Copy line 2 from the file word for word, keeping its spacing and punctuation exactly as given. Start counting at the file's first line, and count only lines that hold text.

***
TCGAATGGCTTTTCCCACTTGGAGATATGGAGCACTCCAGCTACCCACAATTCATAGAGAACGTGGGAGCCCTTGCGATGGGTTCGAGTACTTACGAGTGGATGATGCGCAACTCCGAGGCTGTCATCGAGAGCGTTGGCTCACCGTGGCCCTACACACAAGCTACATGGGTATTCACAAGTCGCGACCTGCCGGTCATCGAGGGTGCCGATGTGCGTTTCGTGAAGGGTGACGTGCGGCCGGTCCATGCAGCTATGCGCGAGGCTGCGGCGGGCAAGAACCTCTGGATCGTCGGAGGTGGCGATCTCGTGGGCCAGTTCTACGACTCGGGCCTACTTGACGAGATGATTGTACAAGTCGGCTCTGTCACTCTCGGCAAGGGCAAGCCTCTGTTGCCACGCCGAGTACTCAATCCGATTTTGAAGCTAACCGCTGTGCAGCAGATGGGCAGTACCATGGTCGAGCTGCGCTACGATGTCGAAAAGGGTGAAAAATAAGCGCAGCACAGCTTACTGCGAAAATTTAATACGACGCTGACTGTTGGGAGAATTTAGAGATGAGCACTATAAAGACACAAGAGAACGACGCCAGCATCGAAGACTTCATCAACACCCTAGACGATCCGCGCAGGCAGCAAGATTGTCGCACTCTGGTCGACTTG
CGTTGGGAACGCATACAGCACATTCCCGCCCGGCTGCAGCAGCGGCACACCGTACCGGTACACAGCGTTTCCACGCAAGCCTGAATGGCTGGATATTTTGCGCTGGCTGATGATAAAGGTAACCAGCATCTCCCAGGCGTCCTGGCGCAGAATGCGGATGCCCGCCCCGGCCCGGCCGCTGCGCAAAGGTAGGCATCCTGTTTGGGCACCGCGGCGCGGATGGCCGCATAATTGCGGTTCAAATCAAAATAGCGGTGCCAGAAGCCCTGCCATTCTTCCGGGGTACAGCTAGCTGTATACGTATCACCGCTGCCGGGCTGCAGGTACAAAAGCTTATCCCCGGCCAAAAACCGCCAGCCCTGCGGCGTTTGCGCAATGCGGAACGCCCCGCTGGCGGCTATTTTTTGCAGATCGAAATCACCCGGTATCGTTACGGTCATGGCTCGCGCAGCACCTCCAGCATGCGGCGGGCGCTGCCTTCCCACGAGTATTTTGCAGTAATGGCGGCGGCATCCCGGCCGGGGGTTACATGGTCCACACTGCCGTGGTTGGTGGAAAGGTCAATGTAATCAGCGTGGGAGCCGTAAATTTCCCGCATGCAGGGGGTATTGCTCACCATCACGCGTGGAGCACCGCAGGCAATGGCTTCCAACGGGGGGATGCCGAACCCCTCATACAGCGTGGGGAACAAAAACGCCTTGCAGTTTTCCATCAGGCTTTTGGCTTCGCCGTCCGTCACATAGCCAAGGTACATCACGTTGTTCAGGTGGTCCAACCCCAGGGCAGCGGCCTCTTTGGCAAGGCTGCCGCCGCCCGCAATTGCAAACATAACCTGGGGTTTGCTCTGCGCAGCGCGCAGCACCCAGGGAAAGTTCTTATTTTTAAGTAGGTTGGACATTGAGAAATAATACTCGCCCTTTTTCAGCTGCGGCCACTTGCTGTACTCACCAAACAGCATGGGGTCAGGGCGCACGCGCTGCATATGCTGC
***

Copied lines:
CGTTGGGAACGCATACAGCACATTCCCGCCCGGCTGCAGCAGCGGCACACCGTACCGGTACACAGCGTTTCCACGCAAGCCTGAATGGCTGGATATTTTGCGCTGGCTGATGATAAAGGTAACCAGCATCTCCCAGGCGTCCTGGCGCAGAATGCGGATGCCCGCCCCGGCCCGGCCGCTGCGCAAAGGTAGGCATCCTGTTTGGGCACCGCGGCGCGGATGGCCGCATAATTGCGGTTCAAATCAAAATAGCGGTGCCAGAAGCCCTGCCATTCTTCCGGGGTACAGCTAGCTGTATACGTATCACCGCTGCCGGGCTGCAGGTACAAAAGCTTATCCCCGGCCAAAAACCGCCAGCCCTGCGGCGTTTGCGCAATGCGGAACGCCCCGCTGGCGGCTATTTTTTGCAGATCGAAATCACCCGGTATCGTTACGGTCATGGCTCGCGCAGCACCTCCAGCATGCGGCGGGCGCTGCCTTCCCACGAGTATTTTGCAGTAATGGCGGCGGCATCCCGGCCGGGGGTTACATGGTCCACACTGCCGTGGTTGGTGGAAAGGTCAATGTAATCAGCGTGGGAGCCGTAAATTTCCCGCATGCAGGGGGTATTGCTCACCATCACGCGTGGAGCACCGCAGGCAATGGCTTCCAACGGGGGGATGCCGAACCCCTCATACAGCGTGGGGAACAAAAACGCCTTGCAGTTTTCCATCAGGCTTTTGGCTTCGCCGTCCGTCACATAGCCAAGGTACATCACGTTGTTCAGGTGGTCCAACCCCAGGGCAGCGGCCTCTTTGGCAAGGCTGCCGCCGCCCGCAATTGCAAACATAACCTGGGGTTTGCTCTGCGCAGCGCGCAGCACCCAGGGAAAGTTCTTATTTTTAAGTAGGTTGGACATTGAGAAATAATACTCGCCCTTTTTCAGCTGCGGCCACTTGCTGTACTCACCAAACAGCATGGGGTCAGGGCGCACGCGCTGCATATGCTGC